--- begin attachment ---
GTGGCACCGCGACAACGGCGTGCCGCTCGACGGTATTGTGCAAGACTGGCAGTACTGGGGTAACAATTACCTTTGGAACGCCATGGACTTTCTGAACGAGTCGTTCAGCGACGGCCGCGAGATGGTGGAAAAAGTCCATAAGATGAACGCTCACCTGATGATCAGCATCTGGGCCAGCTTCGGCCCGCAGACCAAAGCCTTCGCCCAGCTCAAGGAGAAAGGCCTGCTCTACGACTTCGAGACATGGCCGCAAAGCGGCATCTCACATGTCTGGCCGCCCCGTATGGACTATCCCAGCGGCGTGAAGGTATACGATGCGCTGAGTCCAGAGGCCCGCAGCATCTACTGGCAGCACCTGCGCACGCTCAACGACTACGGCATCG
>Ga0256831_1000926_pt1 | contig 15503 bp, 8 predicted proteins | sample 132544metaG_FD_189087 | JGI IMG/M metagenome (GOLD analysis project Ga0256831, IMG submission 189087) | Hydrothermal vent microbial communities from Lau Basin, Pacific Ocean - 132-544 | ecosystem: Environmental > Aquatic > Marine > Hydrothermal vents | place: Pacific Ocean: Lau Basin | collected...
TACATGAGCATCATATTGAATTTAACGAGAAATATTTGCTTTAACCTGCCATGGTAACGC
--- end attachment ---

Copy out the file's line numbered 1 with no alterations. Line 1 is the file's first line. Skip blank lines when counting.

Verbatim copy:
GTGGCACCGCGACAACGGCGTGCCGCTCGACGGTATTGTGCAAGACTGGCAGTACTGGGGTAACAATTACCTTTGGAACGCCATGGACTTTCTGAACGAGTCGTTCAGCGACGGCCGCGAGATGGTGGAAAAAGTCCATAAGATGAACGCTCACCTGATGATCAGCATCTGGGCCAGCTTCGGCCCGCAGACCAAAGCCTTCGCCCAGCTCAAGGAGAAAGGCCTGCTCTACGACTTCGAGACATGGCCGCAAAGCGGCATCTCACATGTCTGGCCGCCCCGTATGGACTATCCCAGCGGCGTGAAGGTATACGATGCGCTGAGTCCAGAGGCCCGCAGCATCTACTGGCAGCACCTGCGCACGCTCAACGACTACGGCATCG